that is correct, that is how drobo works
you never have access to the “drives”
drobo is a virtualised storage pool
you create volumes - and you have access to these volumes.
drobo intelligently spreads these volumes out across the available drives.
the space reported by windows is the space on these volumes.
it is totally separate from the number and the size of the drives you have installed in your drobo.
if you have more available storage (in terms of drives installed) than you have available as volumes, then drobo will create an additional volume to let you access that storage.
i will try to illustrate with a simple example.
if you install two 1TB drives in drobo - you will have 1TB available storage space (because drobo uses 1tb for “protection” in this case")
now with your 1TB of available space you can create a 2TB volume.
notice that you can format the volume to be a different size to the actual physically available space - you could make it 16TB if you like (although some versions of windows dont support volumes this big).
obviously you will never be able to put more than 1TB of data onto it - as you only have 1TB physically available, but you can still format the volume to be a larger size. this is called thin provisioning and it means that you can add additional capacity at a later date without having to reformat your volume (which is what you have done).
so we have two 1TB drives in drobo, giving us 1TB of physicaly available space, formatted with a 2TB volume.
you cant put more than 1TB of data onto your volume, since that would exceed your available capacity, but windows “sees” a 2TB volume, and reports it as having 2TB of available space (you would need to check drobo dashboard to see your actual used/available space). drobo will stop you from adding more than 1TB of data to this volume by warning you when it gets full, and by slowing down more and more as you get closer and closer to your real 1TB limit.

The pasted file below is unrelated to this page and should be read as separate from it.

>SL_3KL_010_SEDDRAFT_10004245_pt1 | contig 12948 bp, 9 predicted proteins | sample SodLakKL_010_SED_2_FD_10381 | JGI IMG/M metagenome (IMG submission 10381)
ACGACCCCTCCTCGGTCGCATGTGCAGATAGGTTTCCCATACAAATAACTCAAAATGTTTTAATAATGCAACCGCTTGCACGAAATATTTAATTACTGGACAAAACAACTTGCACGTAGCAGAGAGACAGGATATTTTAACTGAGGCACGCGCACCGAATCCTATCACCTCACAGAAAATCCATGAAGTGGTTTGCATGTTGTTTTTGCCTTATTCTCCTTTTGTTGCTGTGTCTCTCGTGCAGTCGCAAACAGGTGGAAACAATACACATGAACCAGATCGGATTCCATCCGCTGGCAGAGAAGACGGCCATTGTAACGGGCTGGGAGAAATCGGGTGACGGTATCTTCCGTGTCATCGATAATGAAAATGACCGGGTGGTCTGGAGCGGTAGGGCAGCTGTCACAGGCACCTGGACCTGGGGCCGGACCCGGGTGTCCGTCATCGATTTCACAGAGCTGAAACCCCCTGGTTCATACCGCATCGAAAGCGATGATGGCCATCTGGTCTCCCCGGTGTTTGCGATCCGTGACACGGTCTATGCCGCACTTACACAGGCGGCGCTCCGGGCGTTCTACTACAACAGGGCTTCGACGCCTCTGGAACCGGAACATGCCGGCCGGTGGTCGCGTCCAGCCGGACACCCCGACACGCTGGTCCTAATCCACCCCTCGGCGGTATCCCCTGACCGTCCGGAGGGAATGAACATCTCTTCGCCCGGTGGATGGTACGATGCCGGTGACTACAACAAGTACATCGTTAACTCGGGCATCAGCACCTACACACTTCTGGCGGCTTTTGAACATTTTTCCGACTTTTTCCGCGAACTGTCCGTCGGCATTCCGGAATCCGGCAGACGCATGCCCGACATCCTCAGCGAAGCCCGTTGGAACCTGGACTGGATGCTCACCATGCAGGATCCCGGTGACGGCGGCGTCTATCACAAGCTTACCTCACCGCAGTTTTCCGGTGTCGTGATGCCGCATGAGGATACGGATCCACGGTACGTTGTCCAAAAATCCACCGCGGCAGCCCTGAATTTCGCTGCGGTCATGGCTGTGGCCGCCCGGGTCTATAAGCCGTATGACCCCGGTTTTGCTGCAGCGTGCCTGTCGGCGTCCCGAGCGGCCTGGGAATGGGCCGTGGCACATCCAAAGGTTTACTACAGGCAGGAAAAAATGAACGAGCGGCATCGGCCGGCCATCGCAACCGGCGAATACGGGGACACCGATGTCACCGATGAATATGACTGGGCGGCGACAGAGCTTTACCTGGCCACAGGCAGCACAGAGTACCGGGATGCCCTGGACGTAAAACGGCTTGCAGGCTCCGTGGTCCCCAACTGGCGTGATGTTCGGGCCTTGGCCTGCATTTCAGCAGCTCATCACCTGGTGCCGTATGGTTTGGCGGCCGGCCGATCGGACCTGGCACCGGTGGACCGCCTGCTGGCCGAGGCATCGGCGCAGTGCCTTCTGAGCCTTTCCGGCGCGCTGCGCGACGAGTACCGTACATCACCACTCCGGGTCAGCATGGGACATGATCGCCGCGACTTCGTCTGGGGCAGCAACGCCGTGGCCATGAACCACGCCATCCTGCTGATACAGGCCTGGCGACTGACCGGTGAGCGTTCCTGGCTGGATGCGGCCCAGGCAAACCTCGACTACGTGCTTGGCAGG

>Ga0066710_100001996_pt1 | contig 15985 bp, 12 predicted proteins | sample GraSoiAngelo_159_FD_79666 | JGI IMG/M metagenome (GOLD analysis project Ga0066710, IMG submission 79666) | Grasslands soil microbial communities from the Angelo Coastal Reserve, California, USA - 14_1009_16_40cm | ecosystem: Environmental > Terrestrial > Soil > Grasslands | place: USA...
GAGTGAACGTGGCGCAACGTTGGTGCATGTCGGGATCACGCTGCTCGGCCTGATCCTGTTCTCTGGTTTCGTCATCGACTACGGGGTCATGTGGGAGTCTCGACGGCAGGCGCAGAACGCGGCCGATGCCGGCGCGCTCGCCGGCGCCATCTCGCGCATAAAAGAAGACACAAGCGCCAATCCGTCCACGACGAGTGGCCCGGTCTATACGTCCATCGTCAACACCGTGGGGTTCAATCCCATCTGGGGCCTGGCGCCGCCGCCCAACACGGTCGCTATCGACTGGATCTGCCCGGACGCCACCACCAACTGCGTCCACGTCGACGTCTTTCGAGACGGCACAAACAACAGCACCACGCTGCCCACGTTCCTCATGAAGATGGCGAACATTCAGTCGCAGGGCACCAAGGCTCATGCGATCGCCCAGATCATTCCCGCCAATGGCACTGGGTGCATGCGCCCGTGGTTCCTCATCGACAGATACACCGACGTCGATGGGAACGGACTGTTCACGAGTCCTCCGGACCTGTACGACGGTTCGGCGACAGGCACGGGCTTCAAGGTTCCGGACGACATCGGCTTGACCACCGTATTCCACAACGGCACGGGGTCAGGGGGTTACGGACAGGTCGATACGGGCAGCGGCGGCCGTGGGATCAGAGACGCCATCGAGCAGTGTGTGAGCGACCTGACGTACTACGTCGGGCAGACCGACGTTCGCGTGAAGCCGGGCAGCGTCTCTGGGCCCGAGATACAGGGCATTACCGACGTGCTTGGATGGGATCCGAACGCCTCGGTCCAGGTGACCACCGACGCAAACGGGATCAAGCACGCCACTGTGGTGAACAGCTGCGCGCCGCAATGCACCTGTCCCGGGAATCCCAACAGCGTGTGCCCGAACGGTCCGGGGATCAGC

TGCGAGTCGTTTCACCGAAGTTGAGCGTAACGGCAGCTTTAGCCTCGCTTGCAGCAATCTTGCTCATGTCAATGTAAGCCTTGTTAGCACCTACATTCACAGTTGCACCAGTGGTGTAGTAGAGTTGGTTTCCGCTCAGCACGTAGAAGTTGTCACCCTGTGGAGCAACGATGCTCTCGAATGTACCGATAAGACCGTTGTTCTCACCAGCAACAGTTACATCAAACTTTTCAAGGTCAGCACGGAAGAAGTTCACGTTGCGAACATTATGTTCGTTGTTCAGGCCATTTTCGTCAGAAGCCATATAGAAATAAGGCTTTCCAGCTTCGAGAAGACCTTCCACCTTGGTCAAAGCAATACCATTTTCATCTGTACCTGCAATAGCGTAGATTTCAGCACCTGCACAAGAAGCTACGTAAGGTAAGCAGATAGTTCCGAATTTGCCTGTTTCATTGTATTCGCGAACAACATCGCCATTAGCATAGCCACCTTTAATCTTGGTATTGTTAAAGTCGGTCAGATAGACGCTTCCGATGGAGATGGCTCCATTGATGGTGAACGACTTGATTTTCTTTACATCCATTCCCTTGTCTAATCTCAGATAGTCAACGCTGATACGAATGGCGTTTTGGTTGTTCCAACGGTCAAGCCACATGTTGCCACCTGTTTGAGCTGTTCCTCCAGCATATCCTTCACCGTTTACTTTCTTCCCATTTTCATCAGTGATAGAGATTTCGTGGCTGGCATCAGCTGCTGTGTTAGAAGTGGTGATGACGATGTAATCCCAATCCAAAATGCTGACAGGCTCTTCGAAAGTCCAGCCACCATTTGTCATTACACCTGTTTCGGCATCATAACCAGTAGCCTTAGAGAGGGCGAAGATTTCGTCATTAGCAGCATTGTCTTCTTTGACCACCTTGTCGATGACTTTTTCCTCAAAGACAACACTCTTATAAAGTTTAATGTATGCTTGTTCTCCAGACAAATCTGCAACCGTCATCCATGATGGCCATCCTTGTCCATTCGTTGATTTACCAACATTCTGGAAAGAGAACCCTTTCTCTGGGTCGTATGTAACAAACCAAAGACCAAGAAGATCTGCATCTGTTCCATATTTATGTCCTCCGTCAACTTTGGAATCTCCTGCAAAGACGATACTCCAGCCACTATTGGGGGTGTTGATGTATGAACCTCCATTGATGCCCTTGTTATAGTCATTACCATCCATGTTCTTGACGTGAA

now supposing we were to add a third 1TB drive to out hypothetical drobo.
you slide the drive in.
you now have 2TB of physically available space. (three 1tb drives - and 1TB used for protection)
however windows still only sees that you have your single 2TB volume.
as far as windows is concerned nothing has changed. this is thin provisioning at work.
your formatted your volume to be larger than your actual real space, and now when you have added capacity, your volume has not had to change, but you can utilise this additional capacity.
you can now add 2TB of data to your 2TB volume (since you really do have 2TB of storage available).
lets add a fourth 1TB drive to our hypothetical drobo.
you now have 3TB of physical available space.
since you only have a single 2TB volume, you cant utilise this additional space, so drobo will automatically create a SECOND 2TB volume.
now you have TWO 2TB volumes which windows will see (even thought you only have 3TB of available space on drobo) - again this is more thin provisioning
drobo will share this available storage between your two volumes. you can never add more than 3TB in TOTAL across your two 2tb volumes - again drobo will slow down.
this is exactly where you are now.
you had two volumes (i will assume 2tb each since this is the default) so windows “saw” 4tb of space, but with two 1.5tb drives you only had 1.5tb of available space. you added another 1.5tb drive, this gives you 3tb of real available space, but since you have two 2tb volumes, your available capacity is less than your formatted capcity (2x2tb) so nothing had to change.
in short, everything is working perfectly and you can now simply add more data to your two volumes than you could before
sorry its long, but i hope its clear!